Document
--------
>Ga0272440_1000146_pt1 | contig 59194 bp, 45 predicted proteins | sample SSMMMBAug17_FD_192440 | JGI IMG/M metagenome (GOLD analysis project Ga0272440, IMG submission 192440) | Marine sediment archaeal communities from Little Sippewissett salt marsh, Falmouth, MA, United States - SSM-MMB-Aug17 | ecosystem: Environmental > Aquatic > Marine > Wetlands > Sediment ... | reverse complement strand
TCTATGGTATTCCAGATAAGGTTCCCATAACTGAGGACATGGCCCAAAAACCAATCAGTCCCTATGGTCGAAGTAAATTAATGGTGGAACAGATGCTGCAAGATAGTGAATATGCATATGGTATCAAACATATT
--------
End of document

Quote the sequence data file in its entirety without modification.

>Ga0272440_1000146_pt1 | contig 59194 bp, 45 predicted proteins | sample SSMMMBAug17_FD_192440 | JGI IMG/M metagenome (GOLD analysis project Ga0272440, IMG submission 192440) | Marine sediment archaeal communities from Little Sippewissett salt marsh, Falmouth, MA, United States - SSM-MMB-Aug17 | ecosystem: Environmental > Aquatic > Marine > Wetlands > Sediment ... | reverse complement strand
TCTATGGTATTCCAGATAAGGTTCCCATAACTGAGGACATGGCCCAAAAACCAATCAGTCCCTATGGTCGAAGTAAATTAATGGTGGAACAGATGCTGCAAGATAGTGAATATGCATATGGTATCAAACATATT